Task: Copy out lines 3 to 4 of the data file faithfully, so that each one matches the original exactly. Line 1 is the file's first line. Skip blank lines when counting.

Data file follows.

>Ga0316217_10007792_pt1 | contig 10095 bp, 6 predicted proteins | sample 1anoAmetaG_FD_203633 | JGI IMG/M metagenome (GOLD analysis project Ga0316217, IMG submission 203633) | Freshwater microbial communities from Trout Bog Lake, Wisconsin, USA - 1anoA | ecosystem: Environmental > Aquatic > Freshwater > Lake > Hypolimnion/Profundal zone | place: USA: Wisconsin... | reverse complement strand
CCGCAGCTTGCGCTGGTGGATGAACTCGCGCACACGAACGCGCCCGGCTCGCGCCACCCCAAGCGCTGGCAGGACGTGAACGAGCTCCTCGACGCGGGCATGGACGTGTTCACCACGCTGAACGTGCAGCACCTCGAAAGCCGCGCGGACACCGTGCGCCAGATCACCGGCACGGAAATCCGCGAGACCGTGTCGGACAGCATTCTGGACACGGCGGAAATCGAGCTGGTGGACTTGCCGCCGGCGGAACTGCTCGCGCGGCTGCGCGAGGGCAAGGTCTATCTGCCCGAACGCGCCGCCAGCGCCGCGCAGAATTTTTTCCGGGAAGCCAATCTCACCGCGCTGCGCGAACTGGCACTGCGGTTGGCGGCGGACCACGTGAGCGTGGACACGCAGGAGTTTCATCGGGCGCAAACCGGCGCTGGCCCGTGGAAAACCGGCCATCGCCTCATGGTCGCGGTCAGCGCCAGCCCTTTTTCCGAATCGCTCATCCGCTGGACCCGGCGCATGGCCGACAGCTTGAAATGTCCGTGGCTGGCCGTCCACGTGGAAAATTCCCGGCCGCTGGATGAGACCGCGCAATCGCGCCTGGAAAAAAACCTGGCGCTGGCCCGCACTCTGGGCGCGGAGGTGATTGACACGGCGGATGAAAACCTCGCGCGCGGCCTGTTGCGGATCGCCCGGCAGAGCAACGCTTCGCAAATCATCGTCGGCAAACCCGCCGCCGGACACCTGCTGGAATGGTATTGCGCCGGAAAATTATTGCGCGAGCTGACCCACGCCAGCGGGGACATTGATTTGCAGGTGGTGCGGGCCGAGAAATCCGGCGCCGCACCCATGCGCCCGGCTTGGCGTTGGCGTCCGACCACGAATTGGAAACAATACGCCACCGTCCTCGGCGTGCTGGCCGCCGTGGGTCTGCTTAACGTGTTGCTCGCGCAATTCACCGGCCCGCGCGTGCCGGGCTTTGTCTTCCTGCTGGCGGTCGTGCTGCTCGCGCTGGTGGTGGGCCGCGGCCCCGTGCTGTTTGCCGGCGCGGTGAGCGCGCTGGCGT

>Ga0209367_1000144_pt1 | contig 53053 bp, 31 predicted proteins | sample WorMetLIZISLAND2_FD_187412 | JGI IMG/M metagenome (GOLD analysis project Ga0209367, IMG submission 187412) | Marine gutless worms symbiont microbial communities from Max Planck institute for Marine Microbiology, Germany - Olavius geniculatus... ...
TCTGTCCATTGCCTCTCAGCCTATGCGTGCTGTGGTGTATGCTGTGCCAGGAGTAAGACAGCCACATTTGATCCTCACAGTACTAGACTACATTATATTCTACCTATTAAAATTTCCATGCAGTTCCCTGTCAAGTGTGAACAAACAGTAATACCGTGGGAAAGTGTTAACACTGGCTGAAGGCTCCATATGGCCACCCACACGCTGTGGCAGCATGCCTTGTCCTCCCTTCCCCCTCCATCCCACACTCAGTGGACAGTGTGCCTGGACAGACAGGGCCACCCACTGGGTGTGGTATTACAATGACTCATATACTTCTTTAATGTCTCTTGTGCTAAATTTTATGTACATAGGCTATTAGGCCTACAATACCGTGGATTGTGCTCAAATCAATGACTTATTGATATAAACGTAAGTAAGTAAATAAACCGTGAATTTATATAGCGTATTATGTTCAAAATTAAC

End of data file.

>Ga0209367_1000144_pt1 | contig 53053 bp, 31 predicted proteins | sample WorMetLIZISLAND2_FD_187412 | JGI IMG/M metagenome (GOLD analysis project Ga0209367, IMG submission 187412) | Marine gutless worms symbiont microbial communities from Max Planck institute for Marine Microbiology, Germany - Olavius geniculatus... ...
TCTGTCCATTGCCTCTCAGCCTATGCGTGCTGTGGTGTATGCTGTGCCAGGAGTAAGACAGCCACATTTGATCCTCACAGTACTAGACTACATTATATTCTACCTATTAAAATTTCCATGCAGTTCCCTGTCAAGTGTGAACAAACAGTAATACCGTGGGAAAGTGTTAACACTGGCTGAAGGCTCCATATGGCCACCCACACGCTGTGGCAGCATGCCTTGTCCTCCCTTCCCCCTCCATCCCACACTCAGTGGACAGTGTGCCTGGACAGACAGGGCCACCCACTGGGTGTGGTATTACAATGACTCATATACTTCTTTAATGTCTCTTGTGCTAAATTTTATGTACATAGGCTATTAGGCCTACAATACCGTGGATTGTGCTCAAATCAATGACTTATTGATATAAACGTAAGTAAGTAAATAAACCGTGAATTTATATAGCGTATTATGTTCAAAATTAAC